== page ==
Andy very kindly put together instructions for how to do this, both in video format and text, which you can find at his blog http://mrschwen.blogspot.com/. I, however, being of a certain age and tech ability, (guess which is high and which is low), had trouble filling in a few blanks in these steps, so I decided, with his permission, to put my own step-by-step together.
Overview in a nutshell:
- You will get 2 different files (from googledocs) that were created by Andy Schwen.
- You will input class/student info into one of these files.
- You will input quiz questions and answers into the other file.
- Thanks to Andy's expertise, these files will automatically be linked so that each will get information from the other, in order to make your life easy!
Here's what will happen as a result:
- Your students will access your quiz online, and answer the questions online. Here's a rough idea of how the quiz could look to them:
- Your students will know right away what they got right or wrong.
- You will also know right away what were the results for everyone who did the quiz.
- You will also get gorgeous infographic results by student, class, or question. Here is a shot of a sample supplied by Andy:
- You will be able to make up new quizzes during the year, simply by inputting new questions and answers, and the whole procedure will repeat itself. Students do the new quiz, then they find out how they did, then you get to see all the results beautifully summarized. All the links will kick in and generate the data using the classes and names that are already there.
- You will be able to give the same quizzes (or whatever type of assessment you want) next year simply by inputting new class/student info. Of course, you will probably want to change the questions every year, as any teacher would....no one ever reuses tests, right? Me, never......ahem.
Okay, now here's how you get all that happening:
Step One: Google account, chrome, and browser windows:
Step One: Google account, chrome, and browser windows:
- First of all, have two completely separate browser windows open, one which will always display these instructions, and the other which will retrieve the various docs or go to various sites. The window without the instructions should be a google chrome one, because I found things worked better that way. I am not enough of an expert to know why, but I found that not everything worked right when I used other browers. So you might have to download googlechrome, which is free, and lovely.
- The next steps are all to be done in the chrome window.
- Get yourself a google account. This is not the same as a gmail account. Gmail is an email account hosted by google, but the google account gives you access to googledocs, which is what you really need. You will be asked to supply an email address, and it doesn't have to be a gmail one. And it's also free.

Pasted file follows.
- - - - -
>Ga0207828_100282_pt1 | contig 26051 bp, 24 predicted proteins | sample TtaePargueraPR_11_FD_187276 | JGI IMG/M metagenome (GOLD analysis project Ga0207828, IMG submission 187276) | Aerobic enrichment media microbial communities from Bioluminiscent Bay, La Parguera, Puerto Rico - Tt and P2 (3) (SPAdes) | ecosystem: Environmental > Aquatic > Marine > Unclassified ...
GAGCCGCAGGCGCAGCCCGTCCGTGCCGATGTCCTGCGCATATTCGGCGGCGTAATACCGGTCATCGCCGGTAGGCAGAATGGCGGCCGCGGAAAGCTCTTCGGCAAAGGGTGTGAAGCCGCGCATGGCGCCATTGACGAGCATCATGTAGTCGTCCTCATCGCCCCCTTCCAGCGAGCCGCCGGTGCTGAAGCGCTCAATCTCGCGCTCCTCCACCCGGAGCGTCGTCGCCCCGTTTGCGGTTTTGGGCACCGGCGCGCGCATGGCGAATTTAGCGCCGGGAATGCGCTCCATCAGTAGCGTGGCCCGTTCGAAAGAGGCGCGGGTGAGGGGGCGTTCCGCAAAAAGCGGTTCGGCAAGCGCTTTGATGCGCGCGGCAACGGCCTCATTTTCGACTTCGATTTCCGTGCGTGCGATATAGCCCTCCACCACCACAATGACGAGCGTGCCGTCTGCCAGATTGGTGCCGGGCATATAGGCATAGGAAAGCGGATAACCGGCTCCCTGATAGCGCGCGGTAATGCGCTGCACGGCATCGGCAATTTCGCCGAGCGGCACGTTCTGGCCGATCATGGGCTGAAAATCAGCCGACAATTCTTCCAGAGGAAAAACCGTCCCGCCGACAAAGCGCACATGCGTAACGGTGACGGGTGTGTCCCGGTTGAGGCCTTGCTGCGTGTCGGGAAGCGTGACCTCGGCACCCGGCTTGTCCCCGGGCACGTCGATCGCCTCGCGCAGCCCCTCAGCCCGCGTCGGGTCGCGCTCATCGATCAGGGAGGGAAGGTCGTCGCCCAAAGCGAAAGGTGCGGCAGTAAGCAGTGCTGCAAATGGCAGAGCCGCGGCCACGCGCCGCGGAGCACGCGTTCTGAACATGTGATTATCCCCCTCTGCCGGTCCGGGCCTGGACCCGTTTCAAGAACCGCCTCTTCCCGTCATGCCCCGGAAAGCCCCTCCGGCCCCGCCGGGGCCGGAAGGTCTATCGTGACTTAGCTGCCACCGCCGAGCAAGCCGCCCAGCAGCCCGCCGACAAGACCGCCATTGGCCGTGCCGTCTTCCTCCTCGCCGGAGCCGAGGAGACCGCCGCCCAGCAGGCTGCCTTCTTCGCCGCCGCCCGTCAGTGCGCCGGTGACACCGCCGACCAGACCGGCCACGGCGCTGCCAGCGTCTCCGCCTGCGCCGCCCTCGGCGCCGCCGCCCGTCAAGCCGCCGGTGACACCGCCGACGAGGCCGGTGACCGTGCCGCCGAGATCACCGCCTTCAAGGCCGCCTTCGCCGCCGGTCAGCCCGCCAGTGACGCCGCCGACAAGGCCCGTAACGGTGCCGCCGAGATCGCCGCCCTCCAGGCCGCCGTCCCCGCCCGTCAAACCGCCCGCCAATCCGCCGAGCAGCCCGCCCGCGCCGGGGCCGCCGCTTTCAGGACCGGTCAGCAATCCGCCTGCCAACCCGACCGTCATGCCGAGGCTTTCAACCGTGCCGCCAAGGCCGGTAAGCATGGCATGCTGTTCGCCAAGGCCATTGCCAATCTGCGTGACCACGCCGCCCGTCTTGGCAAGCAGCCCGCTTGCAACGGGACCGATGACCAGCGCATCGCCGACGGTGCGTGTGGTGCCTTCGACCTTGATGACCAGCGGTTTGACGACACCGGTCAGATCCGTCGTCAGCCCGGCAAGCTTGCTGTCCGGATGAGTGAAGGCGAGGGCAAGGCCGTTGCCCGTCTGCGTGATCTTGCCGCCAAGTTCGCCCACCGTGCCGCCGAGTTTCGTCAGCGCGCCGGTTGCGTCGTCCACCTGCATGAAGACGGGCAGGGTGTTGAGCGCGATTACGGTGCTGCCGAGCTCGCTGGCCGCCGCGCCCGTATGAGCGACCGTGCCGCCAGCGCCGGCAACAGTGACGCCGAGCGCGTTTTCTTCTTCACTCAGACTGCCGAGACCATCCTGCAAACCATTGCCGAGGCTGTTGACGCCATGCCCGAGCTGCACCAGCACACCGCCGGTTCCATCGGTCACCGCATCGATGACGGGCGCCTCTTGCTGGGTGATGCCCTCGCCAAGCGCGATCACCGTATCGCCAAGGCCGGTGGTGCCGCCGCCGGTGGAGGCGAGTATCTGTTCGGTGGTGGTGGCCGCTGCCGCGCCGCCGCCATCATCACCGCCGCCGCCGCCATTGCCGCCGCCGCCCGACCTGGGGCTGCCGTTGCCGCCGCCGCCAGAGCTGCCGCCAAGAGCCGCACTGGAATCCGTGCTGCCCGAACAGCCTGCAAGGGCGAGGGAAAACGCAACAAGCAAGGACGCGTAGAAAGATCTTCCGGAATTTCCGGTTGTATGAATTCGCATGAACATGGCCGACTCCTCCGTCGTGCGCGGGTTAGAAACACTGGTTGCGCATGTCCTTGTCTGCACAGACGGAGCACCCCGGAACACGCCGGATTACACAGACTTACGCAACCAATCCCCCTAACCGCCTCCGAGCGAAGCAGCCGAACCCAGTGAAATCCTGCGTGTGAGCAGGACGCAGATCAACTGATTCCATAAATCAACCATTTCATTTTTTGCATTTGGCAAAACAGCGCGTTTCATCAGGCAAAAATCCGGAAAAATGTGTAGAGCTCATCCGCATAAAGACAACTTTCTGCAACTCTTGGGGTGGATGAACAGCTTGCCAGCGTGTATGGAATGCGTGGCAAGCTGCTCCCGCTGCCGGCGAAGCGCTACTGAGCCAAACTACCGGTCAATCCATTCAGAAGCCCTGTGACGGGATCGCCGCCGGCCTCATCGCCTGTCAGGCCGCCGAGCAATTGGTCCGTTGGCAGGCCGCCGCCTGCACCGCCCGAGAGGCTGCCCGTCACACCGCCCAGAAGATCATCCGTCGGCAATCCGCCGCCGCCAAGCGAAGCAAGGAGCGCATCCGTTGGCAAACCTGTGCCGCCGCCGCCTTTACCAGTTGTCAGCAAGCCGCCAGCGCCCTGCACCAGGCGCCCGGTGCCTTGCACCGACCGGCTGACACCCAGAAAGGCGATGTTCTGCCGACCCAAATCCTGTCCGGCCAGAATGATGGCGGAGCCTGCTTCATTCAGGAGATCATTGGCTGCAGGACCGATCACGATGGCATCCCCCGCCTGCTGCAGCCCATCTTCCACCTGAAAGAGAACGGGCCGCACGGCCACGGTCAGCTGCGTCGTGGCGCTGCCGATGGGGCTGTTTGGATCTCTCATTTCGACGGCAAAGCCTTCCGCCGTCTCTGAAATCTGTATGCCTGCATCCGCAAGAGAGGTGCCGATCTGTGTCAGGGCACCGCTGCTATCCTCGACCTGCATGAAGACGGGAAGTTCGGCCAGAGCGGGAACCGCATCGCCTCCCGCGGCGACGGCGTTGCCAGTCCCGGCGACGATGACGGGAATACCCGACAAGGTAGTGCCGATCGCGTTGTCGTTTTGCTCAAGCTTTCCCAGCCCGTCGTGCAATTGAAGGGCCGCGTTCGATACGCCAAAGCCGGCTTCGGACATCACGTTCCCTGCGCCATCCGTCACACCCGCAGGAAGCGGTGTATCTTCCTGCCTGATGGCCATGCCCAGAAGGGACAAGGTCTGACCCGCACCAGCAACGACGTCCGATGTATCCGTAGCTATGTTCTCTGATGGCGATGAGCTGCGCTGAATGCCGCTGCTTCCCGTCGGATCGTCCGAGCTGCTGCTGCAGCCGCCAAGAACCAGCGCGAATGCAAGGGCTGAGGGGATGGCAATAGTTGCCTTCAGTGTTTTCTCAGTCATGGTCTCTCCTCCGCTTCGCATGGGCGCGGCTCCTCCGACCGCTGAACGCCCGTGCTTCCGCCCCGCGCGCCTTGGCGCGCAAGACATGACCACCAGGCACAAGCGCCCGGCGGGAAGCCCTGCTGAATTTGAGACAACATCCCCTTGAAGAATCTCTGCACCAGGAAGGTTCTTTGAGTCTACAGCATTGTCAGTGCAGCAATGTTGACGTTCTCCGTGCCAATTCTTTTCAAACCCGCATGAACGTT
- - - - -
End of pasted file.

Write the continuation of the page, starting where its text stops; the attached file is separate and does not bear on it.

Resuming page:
- Login to your google account
- Click on "more" at the top of the screen, and you will see this:
- Click on "docs". You will see this, except there will not be any files listed, since you don't have any yet. I, however, have several, because I am a big shot.
Step two: Getting your classlist template
- Now you are ready to download the files created by Andy Schwen. At the top of the googledocs screen, there is a search box, next to which it says "Browse template gallery". Click that, then type, in the search field, "classlists". You will see:
- Click "Use this template"
- You will see:
- This may sound strange, but you must now close this file. I do not know why. After you close it, go back to your googledocs homepage, and you will see, at the top of your file list, Copy of Classlist Template, like so:
- Click on that, and you will once again see the excel sheet above. Now it's time to make a copy of it and rename it. Click file > Make a copy, and this window will invite you to give it a new name, my suggestion for which you can see here:
Click Ok. Give google a few seconds to save if needed.
- Now it's time to put your students' names into the appropriate columns. If you're like me, you don't know them yet, so for now, just make up some names, so you can see how it all comes together. I put 4 names into the period one column, and 4 into the period 2 when I first tried this out. Give google a few seconds, or click save if you're impatient.
- Once it's saved, select the part of the url address that is after the "key=" all the way to and including the "=en", like so:
- Copy that for use in a few steps. This will be the link between these two files.
Note that the highlighted text you see here won't be the same as yours, that's ok, you have different names than I do.
Step three: Getting your assessment template:
- The next file to download can be found using the exact same procedure as above. Googledocs homepage, search templates, but this time using "public assessment" in the search field, and you will see:
- Click "Use this template" as before. You will see:
- At the top right, click "See responses" and select spreadsheet view. You will see another spreadsheet, but this one's got lots of tabs at the bottom of the screen.
- Make a copy and rename as before, this time calling it "Practice assessment template".
- Click on the tab at the bottom right called "Setup and results" You will see:
- in cell D11, paste the stuff you copied before from your practice classlist like so:
- Now if you click on the "all classes" tab, you should see your practice names, like magic! This file got them from the practice classlist file! Cool, no?
Again, remember that your code will look different, but it should end in the =en. I have no idea what that means.
Step four: Making a quiz:
- I was able to follow Andy's instructions for this part very easily, so you should check them out here. You will be amazed!
Thanks again, Mr. Schwen!